The River of Worship

We do not swim in a pond every Sunday.
pond worship
The activities we do in church, the liturgies in which we participate, are not simply a splashing around in a pond.
We do not climb back out as we walk out the doors into the world.
Whether you stand or kneel, pray from the Book of Common Prayer or spontaneously lift your hands, worship is not meant to be contained in a building.
pond worship
The weekly liturgies of the Church are, instead, a rushing river that refreshes us, sustains us, nourishes us,
and then carries us out the doors into the world.
river worship
What happens in our church services should be a communal expression of our individual daily lives, not a break from them.
The praise within the music should be pouring from our lives.
The remembrance of the Eucharist should permeate our days.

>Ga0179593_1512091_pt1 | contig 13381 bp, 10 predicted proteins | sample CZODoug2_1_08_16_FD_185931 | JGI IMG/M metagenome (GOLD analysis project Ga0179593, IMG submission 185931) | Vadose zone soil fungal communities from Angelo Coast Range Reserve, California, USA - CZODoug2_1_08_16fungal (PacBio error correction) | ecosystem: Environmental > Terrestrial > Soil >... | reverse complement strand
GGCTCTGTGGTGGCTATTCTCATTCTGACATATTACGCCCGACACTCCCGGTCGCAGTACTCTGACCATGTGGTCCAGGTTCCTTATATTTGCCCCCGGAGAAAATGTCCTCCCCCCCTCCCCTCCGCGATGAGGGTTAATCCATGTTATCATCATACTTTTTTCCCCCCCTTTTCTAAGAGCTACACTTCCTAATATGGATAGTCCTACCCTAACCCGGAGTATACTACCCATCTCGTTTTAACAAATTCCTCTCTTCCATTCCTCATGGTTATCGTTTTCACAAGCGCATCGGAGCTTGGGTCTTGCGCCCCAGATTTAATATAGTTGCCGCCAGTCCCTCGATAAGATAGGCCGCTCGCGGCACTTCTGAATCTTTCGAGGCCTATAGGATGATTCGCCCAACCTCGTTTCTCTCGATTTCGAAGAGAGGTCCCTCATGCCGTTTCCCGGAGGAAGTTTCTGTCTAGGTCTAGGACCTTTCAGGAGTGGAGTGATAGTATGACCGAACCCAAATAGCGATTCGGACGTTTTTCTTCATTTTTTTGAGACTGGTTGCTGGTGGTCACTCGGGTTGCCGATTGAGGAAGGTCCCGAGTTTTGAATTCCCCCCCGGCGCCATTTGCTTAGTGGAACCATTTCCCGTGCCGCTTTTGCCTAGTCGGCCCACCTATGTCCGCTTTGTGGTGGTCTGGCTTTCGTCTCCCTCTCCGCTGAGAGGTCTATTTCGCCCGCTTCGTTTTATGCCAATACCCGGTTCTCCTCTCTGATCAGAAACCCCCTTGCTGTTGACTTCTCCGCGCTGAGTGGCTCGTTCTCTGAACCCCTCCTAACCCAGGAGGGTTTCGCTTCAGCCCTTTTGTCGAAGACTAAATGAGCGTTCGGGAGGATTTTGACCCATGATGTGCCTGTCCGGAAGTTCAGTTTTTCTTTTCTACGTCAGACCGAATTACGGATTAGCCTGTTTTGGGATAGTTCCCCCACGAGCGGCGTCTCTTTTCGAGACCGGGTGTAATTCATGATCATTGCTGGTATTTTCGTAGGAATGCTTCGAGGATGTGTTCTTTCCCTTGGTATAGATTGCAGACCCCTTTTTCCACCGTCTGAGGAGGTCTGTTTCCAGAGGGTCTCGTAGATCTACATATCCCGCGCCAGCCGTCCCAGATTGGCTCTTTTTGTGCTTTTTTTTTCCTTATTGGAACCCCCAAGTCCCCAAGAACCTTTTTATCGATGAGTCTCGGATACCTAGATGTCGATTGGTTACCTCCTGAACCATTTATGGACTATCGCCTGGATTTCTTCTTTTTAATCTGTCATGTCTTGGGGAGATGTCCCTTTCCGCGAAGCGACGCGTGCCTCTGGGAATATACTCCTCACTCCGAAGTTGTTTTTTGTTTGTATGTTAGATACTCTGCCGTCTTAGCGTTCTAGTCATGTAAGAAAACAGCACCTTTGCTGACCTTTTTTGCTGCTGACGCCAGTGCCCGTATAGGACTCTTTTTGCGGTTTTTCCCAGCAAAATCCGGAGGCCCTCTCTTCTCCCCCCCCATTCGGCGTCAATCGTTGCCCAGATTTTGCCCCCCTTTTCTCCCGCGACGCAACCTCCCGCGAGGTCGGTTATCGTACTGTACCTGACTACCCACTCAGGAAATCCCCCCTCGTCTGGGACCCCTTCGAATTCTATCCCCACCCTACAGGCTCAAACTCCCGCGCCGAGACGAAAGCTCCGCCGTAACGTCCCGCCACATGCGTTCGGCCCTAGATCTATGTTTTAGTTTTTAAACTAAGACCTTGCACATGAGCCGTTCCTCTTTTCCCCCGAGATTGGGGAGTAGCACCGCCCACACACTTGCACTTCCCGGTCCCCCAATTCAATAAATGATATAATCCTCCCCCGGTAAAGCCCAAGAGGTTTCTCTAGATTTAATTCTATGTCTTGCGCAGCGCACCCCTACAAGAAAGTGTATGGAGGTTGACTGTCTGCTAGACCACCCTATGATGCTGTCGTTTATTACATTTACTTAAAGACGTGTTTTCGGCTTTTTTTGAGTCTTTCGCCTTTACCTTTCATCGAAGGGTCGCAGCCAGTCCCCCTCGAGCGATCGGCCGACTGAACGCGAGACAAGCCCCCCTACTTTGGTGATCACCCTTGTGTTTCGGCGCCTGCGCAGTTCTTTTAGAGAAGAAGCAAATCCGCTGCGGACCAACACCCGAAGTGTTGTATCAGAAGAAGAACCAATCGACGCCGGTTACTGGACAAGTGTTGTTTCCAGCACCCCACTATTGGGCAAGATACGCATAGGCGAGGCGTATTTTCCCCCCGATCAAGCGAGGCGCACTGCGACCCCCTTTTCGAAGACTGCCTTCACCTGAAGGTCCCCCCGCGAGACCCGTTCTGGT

The immersion in the Scriptures should suffuse our every activity.
We were created to worship.
We will¬†worship, whether purposefully or not, so shouldn’t we be intentional about allowing our Sunday worship to flood our lives, spilling over into the rest of our piece of the world?
river worship
The foyers of our churches are not walls, keeping the world at bay.
The narthex should be a door.
A door that opens wide, allowing the rushing river of worship to sweep us out to a world that is dying of thirst.
Our world is bone-dry and cottonmouthed, desperate for a thirst-quenching drink of living water.
Who else can give that to them other than those who weekly are immersed in the river of worship?
We must allow our Sunday ventures to send us out to the world all around rather than splashing around in our shallow pond, experiencing only a brief time of refreshment before climbing back out to reenter our regular lives.
pond worship
Our world depends upon the river of life that flows through the Body of Christ.
Our own lives depend upon that river to flourish.
river worship
A pond, after all, often becomes stagnant.

Art credits: all photographs are by Kirk Sewell

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